By Staff Reports
(Victor Valley) – Cal State San Bernardino graduate students Melissa Esparza and Cynthia Britt received the Michael Goodman Memorial Research Award at the California Association of School Psychologists conference last fall in San Diego.
Esparza and Britt, both second-year students in the College of Education’s educational counseling and psychology program pursuing Pupil Personnel Services credentials, presented a paper titled, “Academic Benefits from RTI (Response to Intervention) Behavioral Intervention.” The study investigated positive behavioral support to K-12 students over a seven-week period.
“I feel so blessed to be part of the school psychology program at CSUSB because the professors offer such a diverse range of expertise and are associated with a wide variety of local, state, national and international agencies,” said Esparza, CSUSB alumna with a bachelor’s degree in psychology and a master’s degree in educational instruction from Chapman University.
“Presenting at such a well-known organization gave us both the opportunity to receive real-world experience. It also allowed us to network with other professionals in order to become empowered and prepared to enter the job market,” said Esparza, a mountain area resident.
Esparza is currently employed as a support teacher with San Bernardino City Unified School District, whose primary role at the school site is RTI (Response to Intervention) coordinator. She is also completing her internship hours at SBCUSD.
Britt earned a bachelor’s in bio psychology and a master’s in general experimental psychology from CSUSB. She is an intern at two high schools in the Chaffey Joint Union High School District, and an elementary and preschool with the Central School District in Rancho Cucamonga.
“Melissa and I originally had no intention of taking home the big prize, but to just get a better understanding of what it took to be a great school psychologist in our community,” said Britt. “So I thank God for blessing us with such an amazing experience and unexpected award.”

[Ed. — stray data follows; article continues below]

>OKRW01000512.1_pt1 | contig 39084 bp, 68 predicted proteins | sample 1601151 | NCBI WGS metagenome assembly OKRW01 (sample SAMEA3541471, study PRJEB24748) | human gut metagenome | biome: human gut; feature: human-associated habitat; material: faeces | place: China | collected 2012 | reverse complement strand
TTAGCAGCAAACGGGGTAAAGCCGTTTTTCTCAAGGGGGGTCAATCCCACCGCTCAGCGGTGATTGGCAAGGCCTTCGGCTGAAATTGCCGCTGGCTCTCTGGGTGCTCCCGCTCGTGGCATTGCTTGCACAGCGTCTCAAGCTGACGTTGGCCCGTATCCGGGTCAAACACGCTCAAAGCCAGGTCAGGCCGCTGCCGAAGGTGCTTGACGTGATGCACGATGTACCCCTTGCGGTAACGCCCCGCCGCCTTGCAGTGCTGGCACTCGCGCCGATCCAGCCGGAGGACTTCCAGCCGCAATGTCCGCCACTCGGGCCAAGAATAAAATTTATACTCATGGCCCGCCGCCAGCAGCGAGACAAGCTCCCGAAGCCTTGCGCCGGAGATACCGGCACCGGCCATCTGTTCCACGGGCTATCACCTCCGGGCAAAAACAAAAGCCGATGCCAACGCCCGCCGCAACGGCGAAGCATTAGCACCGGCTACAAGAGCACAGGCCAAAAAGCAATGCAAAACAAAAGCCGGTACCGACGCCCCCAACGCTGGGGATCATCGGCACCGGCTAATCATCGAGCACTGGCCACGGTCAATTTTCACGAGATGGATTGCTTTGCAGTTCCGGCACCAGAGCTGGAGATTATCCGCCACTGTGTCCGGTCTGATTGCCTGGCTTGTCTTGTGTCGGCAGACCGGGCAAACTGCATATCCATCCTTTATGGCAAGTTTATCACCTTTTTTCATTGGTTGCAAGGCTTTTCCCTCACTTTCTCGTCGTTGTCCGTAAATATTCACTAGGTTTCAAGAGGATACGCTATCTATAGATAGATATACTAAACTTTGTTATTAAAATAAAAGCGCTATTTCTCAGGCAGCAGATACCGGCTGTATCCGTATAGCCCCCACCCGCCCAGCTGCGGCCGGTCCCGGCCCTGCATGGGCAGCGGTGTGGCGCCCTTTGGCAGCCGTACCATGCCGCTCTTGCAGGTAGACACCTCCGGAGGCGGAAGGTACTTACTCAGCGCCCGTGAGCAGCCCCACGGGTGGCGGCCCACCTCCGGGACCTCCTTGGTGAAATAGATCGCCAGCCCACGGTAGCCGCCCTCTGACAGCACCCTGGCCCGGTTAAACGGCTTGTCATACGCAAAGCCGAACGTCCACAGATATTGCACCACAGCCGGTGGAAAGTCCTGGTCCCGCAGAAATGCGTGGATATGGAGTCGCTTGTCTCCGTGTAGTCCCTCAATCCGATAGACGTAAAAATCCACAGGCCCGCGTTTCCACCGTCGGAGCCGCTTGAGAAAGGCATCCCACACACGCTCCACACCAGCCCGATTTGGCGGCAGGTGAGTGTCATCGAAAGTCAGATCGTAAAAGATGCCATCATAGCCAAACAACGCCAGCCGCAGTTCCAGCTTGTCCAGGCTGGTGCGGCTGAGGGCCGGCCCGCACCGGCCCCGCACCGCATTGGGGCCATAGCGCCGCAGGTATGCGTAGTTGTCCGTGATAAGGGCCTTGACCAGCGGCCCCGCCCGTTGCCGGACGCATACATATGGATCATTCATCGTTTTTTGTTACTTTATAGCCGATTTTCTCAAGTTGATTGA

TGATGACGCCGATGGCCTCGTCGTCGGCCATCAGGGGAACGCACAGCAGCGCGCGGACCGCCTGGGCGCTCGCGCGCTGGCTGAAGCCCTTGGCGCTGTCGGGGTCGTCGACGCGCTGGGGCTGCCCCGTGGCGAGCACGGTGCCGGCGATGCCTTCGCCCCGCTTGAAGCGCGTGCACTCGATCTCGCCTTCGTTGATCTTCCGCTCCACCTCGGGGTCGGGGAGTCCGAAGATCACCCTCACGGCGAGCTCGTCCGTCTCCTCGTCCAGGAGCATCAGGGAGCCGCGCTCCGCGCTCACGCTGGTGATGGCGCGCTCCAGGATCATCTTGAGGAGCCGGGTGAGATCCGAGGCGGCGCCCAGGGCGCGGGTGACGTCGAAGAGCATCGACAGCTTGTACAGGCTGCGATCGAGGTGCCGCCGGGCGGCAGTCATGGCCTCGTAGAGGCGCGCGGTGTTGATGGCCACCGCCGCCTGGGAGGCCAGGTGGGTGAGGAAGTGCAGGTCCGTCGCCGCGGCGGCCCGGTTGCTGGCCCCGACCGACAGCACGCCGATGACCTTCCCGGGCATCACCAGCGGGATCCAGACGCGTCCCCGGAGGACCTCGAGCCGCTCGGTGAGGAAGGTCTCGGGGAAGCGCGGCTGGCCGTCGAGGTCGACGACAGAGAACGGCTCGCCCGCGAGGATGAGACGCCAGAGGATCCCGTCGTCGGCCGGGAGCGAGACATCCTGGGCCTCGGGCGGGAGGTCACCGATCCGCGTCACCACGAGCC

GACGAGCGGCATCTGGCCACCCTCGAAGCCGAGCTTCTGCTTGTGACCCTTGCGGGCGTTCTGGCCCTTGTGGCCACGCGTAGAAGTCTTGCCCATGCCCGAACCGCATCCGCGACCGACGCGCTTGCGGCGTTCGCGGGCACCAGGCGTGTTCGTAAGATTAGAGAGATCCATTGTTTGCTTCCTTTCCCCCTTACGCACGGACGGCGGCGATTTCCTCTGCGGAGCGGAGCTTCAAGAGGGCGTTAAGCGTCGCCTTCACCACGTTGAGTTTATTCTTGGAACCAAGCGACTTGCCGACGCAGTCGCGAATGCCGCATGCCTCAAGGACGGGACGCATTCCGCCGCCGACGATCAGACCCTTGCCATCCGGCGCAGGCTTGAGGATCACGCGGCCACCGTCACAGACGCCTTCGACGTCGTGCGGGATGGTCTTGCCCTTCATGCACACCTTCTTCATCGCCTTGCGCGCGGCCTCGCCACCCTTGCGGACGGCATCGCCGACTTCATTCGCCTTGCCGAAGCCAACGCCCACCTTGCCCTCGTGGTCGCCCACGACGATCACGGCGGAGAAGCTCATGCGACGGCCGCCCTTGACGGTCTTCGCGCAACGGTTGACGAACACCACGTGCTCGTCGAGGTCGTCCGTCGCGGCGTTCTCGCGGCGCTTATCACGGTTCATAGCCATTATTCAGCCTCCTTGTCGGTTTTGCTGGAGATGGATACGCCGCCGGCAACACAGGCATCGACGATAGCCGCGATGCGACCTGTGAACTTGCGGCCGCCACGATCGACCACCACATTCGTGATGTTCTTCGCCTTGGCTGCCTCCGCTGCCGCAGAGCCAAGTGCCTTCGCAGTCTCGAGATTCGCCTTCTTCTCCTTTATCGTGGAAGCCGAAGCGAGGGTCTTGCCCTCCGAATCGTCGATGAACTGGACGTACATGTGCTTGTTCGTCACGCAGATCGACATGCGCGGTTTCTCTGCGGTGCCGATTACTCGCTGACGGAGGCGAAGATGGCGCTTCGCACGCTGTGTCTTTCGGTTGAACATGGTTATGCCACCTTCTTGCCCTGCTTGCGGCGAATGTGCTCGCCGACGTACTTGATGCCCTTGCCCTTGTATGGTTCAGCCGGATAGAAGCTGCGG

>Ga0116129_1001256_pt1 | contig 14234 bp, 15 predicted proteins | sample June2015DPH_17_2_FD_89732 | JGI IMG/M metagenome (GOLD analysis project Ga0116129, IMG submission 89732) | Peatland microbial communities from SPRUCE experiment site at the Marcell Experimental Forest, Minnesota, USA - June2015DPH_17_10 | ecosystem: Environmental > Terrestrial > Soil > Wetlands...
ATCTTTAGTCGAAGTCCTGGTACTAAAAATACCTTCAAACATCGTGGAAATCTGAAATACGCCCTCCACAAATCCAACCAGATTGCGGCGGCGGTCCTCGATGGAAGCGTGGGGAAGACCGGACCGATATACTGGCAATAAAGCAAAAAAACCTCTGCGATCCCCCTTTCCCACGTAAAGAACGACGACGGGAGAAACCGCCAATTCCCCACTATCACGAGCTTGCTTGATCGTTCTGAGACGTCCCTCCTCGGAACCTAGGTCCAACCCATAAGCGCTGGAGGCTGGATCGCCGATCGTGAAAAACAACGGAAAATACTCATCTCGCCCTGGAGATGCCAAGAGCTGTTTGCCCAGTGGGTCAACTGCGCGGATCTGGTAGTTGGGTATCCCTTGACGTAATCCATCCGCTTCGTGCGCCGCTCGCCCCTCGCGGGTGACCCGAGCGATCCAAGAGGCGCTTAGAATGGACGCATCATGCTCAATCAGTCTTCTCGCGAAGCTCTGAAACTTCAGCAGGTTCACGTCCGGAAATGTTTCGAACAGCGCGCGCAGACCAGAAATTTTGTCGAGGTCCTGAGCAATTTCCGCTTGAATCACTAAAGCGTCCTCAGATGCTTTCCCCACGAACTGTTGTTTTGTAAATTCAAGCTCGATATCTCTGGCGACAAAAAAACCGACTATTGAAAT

Britt, of Rancho Cucamonga, said it was even more gratifying because it was their first experience presenting at a conference related to school psychology, and they were competing with established school psychologists and many other graduate students throughout California.
Britt said that this experience not only adds to her growing list of academic accomplishments, but will also be put to good use when she begins looking for the ideal position as a school psychologist.
Robert Nelson, CSUSB professor of educational psychology, who guided both Esparza and Britt through the research process, said the “award is a testimony to the students’ initiative, hard work and skill as scholars/researchers that place them in the company of any institution in California.”
“As a training program designed to prepare practitioners for working in the field, it is especially gratifying to know that our students are contributing original and unique research, as well as gaining knowledge from very experienced faculty,” said Nelson.
“I’m grateful that Dr. Nelson encouraged me to step out of my comfort zone and submit my research to CASP, which enabled Cynthia and me to win the Michael Goodman Award,” Esparza said.
“I would like give a special thanks to Dr. Robert Nelson for encouraging Melissa and I to present at CASP,” said Britt. “And to professors Cynthia Crawford and Sanders McDougall in the CSUSB psychology department for giving me the foundational skills for presenting at conferences and for teaching me the value and outcomes of good research.”